Women & Girls: What have the country’s main victories been in terms of gender equality?

Martins: Portugal, from a legislative point of view, has advanced a lot. Abortion and its decriminalization were achieved through a referendum 10 years ago, which was an important achievement for the reproductive and sexual rights of women.

Then there was a series of achievements that also concern men, namely adoption by same-sex couples and the alteration of laws for medically assisted reproduction. Up until [last year], only women married to men could access medically assisted reproduction, whereas now, single women or women married to women can also have that right.

We have quotas for candidates to political power. [Editor’s note: Portugal’s parity law ensures that each electoral list is made up of no more than two-thirds of either gender.] And now we are opening a new debate at parliament about quotas for women within the state administration.

We have good legislation – for example, domestic violence is a public crime, violence in relationships is a public crime, and we have also managed to make rape a public crime. [Editor’s note: In Portugal, “public crimes” are crimes for which prosecution is not dependent on the victim filing a complaint.]

Women & Girls: What main challenges do you see for gender equality?

Martins: We continue to see a woman a week killed due to domestic violence in Portugal. Women also earn less money than men, and the higher their qualifications, the bigger the wage gap between women and men.

There is a lack of training, namely by courts and [police officers] on the ground, to protect victims and not to victimize them twice. Courts continue to have a very retrograde, violent and patriarchal vision of these issues.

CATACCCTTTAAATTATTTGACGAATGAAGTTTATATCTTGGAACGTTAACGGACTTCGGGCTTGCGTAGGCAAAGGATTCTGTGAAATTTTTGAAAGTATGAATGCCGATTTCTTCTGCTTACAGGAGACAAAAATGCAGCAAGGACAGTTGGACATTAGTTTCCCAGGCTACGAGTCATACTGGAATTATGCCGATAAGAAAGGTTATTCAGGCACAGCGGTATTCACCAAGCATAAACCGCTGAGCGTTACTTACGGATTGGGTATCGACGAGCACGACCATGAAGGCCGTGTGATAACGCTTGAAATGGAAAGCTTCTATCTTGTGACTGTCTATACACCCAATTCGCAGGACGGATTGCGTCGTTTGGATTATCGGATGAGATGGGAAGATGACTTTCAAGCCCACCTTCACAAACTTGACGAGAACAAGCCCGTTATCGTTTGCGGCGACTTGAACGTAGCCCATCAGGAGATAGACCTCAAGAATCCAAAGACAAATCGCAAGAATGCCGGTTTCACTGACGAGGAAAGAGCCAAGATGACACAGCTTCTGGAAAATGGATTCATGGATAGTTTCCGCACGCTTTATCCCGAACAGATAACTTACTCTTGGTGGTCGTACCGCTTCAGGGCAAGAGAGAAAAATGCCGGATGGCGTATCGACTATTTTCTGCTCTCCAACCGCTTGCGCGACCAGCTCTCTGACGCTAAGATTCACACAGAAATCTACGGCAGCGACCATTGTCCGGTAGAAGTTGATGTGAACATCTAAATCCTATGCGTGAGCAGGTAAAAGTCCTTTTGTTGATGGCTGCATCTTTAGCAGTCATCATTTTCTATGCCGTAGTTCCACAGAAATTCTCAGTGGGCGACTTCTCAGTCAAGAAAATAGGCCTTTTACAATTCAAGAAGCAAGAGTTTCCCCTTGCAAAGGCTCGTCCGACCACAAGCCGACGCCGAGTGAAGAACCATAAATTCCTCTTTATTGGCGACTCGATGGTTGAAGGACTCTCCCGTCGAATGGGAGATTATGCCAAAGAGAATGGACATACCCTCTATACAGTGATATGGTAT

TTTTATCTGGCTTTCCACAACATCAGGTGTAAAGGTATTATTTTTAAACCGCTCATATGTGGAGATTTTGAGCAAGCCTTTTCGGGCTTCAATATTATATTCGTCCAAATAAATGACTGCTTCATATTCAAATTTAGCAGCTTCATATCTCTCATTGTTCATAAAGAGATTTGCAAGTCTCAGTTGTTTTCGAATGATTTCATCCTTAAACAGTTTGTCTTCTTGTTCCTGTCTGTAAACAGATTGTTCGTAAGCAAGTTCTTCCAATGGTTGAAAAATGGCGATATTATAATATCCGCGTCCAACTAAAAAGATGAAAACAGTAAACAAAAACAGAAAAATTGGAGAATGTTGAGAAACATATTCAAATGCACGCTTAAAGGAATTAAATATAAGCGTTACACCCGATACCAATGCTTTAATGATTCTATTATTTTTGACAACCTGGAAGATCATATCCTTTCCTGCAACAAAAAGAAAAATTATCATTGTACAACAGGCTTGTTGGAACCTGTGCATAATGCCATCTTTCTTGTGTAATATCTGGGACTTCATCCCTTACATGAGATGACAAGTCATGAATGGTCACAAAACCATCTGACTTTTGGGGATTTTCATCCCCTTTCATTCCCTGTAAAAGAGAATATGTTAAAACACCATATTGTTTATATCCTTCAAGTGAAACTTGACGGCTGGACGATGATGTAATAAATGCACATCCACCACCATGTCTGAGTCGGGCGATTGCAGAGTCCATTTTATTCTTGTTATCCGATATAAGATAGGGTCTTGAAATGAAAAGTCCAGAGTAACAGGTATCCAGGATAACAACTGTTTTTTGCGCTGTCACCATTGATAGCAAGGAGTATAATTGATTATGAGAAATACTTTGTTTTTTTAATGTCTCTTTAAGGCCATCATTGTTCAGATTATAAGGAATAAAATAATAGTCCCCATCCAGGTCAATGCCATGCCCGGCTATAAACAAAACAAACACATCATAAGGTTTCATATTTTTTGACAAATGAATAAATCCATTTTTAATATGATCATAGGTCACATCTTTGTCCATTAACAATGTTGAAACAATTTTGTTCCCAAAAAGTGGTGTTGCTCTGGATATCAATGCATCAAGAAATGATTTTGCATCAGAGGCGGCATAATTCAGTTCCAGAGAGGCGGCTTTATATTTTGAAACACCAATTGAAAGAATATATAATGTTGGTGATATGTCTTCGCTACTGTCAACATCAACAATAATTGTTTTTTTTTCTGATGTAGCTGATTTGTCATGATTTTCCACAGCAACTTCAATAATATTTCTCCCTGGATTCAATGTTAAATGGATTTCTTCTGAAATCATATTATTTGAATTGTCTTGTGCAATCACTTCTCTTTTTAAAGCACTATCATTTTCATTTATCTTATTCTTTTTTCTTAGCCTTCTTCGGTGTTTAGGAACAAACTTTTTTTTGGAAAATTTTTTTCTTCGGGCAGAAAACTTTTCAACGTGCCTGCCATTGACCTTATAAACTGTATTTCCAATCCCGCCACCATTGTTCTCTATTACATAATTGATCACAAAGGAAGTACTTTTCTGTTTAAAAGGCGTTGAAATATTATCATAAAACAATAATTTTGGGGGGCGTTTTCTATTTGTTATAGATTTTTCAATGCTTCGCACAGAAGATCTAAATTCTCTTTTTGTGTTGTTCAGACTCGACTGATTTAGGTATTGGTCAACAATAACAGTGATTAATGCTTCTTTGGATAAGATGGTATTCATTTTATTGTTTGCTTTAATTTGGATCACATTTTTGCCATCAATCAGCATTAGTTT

Therefore, our greatest challenge in terms of gender equality is to introduce legislation which is progressive for a society that is culturally very unequal. Women are still asked if they are considering having children at job interviews, even though it is illegal.

Women & Girls: What are the solutions?

Martins: Portugal has advanced a lot in terms of protecting the victim after domestic violence has happened, but we need to invest in education, starting in kindergarten, in order to break generational cycles.

We also need to go forward in terms of legislation. Our focus is on combatting precarious working conditions. And while combatting precarity is important for both men and women, it is more important for women because they are more often victims of workplace harassment.

We also want to see equal parental rights. We have both maternity and paternity leave. But although theoretically both men and women are allowed to take time off work to deal with family issues, culturally that doesn’t happen. So we want to have very specific labor legislation on parenthood to ensure the equal division of leave when it comes to taking care of family responsibilities.